Unit-area export of nitrogen in 1992 at the 11 sites ranged from 1.0 to 3.5 tons per square mile. Estimates of nitrogen contributed as wastewater ranged from 0 to 0.61 tons per square mile. The ratio of nitrogen wastewater input to total nitrogen export for a watershed was as high as 0.26:1, but the correlation between wastewater input and export for the set of all sites was low (correlation coefficient, r, was 0.2), indicating either significant instream processing of wastewater, or larger contributions from other sources, at most sites. Input/export ratios for the other estimated sources (atmospheric deposition, fertilizer application, and livestock waste) were for the most part much larger than 1:1; however this ratio has less physical significance for these latter sources because the estimated input is the mass deposited or applied to the land surface, rather than mass discharged directly to the water body. The correlation between input and export for the set of all sites is of more interest than the at-site ratios of input to export for these sources. Of the three sources, livestock waste showed the highest correlation to export (r = 0.6). The strong correlation between the percentage pasture land cover within the watershed and nitrogen export (r = 0.7) may be a related result. Correlations of nitrogen export with the percentage of other land use/land cover types were much lower, r = 0.1 and 0.2 for the percentage cultivated and percentage urban land, respectively.
Unit-area export of phosphorus ranged from .03 to 1.14 tons per square mile in 1992. The ratio of phosphorus wastewater input to total phosphorus export was even higher (as high as 1.3:1) than the ratio for nitrogen at most sites, but correlation of input to export was low (r = -0.2). Correlation between input and export was low for the other quantified sources as well, indicating that other factor(s) control instream transport of phosphorus in these watersheds. The influence of a known natural source, phosphate-rich limestone in the lower Duck and Elk River Basins, was examined by excluding sites in these areas from the correlation data set. These sites had the highest phosphorus export, but were not among the highest for any of the estimated inputs. The very strong correlations of phosphorus export with wastewater and with fertilizer application for this reduced data set (r > 0.9 for both sources) support two related conclusions: (1) one or both of these sources control instream transport of phosphorus in watersheds where the natural phosphorus source is not present, and (2) the natural source is the largest contributor to instream transport of phosphorus in watersheds where it is present (the lower Duck and Elk River Basins).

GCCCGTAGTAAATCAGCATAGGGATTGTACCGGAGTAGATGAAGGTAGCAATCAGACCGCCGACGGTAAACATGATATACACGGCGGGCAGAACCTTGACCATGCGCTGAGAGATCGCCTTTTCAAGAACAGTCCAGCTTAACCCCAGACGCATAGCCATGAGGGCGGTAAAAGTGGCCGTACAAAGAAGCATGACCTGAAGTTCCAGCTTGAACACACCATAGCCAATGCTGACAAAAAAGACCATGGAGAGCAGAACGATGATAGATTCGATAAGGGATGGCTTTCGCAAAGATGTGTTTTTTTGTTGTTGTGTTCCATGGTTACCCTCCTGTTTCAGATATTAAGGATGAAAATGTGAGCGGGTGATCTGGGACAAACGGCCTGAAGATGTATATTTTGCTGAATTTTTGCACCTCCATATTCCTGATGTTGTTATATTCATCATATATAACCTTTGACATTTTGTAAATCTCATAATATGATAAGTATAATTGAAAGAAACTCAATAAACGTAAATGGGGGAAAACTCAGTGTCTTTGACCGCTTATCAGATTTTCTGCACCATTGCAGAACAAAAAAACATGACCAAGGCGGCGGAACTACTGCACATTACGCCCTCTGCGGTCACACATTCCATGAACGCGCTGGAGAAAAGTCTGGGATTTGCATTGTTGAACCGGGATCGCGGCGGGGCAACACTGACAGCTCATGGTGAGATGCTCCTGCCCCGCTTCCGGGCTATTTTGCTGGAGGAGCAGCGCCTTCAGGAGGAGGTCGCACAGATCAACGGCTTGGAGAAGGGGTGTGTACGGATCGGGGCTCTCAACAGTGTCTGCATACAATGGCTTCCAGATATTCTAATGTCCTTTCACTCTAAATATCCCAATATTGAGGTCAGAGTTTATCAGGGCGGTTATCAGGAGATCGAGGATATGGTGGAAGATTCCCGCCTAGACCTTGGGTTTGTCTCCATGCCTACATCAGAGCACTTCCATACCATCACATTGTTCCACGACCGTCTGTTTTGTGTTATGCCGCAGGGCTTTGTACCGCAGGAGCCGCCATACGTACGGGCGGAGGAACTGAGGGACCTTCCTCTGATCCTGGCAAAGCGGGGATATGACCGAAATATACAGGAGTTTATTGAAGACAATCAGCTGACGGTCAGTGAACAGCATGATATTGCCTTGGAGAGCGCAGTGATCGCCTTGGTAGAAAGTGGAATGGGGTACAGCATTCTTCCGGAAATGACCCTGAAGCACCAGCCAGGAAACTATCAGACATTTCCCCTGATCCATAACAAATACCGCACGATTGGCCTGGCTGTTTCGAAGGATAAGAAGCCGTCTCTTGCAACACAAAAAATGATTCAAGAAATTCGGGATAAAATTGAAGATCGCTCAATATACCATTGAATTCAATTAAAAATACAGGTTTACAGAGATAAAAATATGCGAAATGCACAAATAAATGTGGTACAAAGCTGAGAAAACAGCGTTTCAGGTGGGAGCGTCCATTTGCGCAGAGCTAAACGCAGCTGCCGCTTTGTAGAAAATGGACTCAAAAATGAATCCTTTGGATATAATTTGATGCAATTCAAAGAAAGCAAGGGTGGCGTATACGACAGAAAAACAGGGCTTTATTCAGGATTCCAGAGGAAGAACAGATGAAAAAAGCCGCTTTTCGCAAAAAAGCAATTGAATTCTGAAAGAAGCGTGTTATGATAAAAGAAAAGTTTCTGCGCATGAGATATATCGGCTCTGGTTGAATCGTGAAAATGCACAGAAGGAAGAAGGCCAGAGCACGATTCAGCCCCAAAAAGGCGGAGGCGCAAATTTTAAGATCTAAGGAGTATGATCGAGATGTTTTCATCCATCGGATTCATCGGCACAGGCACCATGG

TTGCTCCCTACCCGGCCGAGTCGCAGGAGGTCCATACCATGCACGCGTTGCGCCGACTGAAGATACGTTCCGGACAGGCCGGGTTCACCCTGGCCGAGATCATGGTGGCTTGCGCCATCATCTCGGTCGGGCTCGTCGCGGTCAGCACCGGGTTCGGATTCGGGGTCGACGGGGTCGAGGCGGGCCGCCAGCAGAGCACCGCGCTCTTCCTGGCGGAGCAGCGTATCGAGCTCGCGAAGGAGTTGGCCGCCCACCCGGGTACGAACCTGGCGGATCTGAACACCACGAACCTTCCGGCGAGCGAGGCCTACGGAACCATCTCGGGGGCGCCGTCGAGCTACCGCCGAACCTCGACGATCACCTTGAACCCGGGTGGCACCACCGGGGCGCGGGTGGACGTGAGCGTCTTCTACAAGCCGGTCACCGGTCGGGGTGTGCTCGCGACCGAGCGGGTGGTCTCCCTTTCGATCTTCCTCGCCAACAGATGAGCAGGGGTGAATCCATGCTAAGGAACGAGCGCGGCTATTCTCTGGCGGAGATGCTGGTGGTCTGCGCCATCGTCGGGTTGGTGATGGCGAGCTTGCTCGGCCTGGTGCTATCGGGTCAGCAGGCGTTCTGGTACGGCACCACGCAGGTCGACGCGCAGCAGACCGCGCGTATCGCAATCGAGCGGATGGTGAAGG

Mueller, D.K., and Helsel, D.R., 1996, Nutrients in the nation's waters--too much of a good thing?: U.S. Geological Survey Circular 1136, 24 p.
Tennessee Department of Environment and Conservation, 1996, The status of water quality in Tennessee--The 1996 305(b) report: Nashville, Tennessee, Division of Water Pollution Control, p. 54-58.
U.S. Department of the Interior, U.S. Geological Survey